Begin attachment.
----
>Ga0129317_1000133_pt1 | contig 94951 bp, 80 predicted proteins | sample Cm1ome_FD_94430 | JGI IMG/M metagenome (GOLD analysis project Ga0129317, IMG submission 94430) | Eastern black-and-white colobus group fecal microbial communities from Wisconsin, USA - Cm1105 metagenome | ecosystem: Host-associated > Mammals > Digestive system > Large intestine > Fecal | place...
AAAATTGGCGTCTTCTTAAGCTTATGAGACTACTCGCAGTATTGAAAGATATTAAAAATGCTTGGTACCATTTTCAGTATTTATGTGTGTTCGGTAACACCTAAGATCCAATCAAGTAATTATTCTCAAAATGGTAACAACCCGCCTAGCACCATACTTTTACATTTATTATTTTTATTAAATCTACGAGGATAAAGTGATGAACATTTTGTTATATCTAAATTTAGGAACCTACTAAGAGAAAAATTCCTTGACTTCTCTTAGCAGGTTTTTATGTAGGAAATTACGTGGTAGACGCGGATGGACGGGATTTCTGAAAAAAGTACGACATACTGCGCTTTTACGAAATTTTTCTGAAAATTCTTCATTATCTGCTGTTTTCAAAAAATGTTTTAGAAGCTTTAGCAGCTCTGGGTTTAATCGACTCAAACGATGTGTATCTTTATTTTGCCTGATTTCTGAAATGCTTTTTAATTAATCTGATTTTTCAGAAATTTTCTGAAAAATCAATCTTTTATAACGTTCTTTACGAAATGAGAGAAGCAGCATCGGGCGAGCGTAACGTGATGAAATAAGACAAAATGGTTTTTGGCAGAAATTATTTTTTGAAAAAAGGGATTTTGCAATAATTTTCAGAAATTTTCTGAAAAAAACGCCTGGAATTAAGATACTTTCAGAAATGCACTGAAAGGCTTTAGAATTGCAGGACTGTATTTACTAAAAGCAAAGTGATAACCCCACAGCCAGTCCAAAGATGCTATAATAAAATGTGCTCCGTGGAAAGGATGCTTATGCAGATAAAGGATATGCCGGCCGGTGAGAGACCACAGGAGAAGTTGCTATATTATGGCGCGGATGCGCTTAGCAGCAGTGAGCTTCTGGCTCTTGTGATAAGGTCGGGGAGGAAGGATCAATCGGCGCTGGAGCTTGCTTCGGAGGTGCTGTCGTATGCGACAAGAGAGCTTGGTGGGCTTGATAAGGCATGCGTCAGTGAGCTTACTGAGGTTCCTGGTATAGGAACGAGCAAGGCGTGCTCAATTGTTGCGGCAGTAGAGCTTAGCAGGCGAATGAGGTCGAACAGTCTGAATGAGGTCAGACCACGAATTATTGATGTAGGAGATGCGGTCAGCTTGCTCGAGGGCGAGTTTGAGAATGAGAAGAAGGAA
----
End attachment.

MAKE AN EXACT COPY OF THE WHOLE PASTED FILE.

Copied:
>Ga0129317_1000133_pt1 | contig 94951 bp, 80 predicted proteins | sample Cm1ome_FD_94430 | JGI IMG/M metagenome (GOLD analysis project Ga0129317, IMG submission 94430) | Eastern black-and-white colobus group fecal microbial communities from Wisconsin, USA - Cm1105 metagenome | ecosystem: Host-associated > Mammals > Digestive system > Large intestine > Fecal | place...
AAAATTGGCGTCTTCTTAAGCTTATGAGACTACTCGCAGTATTGAAAGATATTAAAAATGCTTGGTACCATTTTCAGTATTTATGTGTGTTCGGTAACACCTAAGATCCAATCAAGTAATTATTCTCAAAATGGTAACAACCCGCCTAGCACCATACTTTTACATTTATTATTTTTATTAAATCTACGAGGATAAAGTGATGAACATTTTGTTATATCTAAATTTAGGAACCTACTAAGAGAAAAATTCCTTGACTTCTCTTAGCAGGTTTTTATGTAGGAAATTACGTGGTAGACGCGGATGGACGGGATTTCTGAAAAAAGTACGACATACTGCGCTTTTACGAAATTTTTCTGAAAATTCTTCATTATCTGCTGTTTTCAAAAAATGTTTTAGAAGCTTTAGCAGCTCTGGGTTTAATCGACTCAAACGATGTGTATCTTTATTTTGCCTGATTTCTGAAATGCTTTTTAATTAATCTGATTTTTCAGAAATTTTCTGAAAAATCAATCTTTTATAACGTTCTTTACGAAATGAGAGAAGCAGCATCGGGCGAGCGTAACGTGATGAAATAAGACAAAATGGTTTTTGGCAGAAATTATTTTTTGAAAAAAGGGATTTTGCAATAATTTTCAGAAATTTTCTGAAAAAAACGCCTGGAATTAAGATACTTTCAGAAATGCACTGAAAGGCTTTAGAATTGCAGGACTGTATTTACTAAAAGCAAAGTGATAACCCCACAGCCAGTCCAAAGATGCTATAATAAAATGTGCTCCGTGGAAAGGATGCTTATGCAGATAAAGGATATGCCGGCCGGTGAGAGACCACAGGAGAAGTTGCTATATTATGGCGCGGATGCGCTTAGCAGCAGTGAGCTTCTGGCTCTTGTGATAAGGTCGGGGAGGAAGGATCAATCGGCGCTGGAGCTTGCTTCGGAGGTGCTGTCGTATGCGACAAGAGAGCTTGGTGGGCTTGATAAGGCATGCGTCAGTGAGCTTACTGAGGTTCCTGGTATAGGAACGAGCAAGGCGTGCTCAATTGTTGCGGCAGTAGAGCTTAGCAGGCGAATGAGGTCGAACAGTCTGAATGAGGTCAGACCACGAATTATTGATGTAGGAGATGCGGTCAGCTTGCTCGAGGGCGAGTTTGAGAATGAGAAGAAGGAA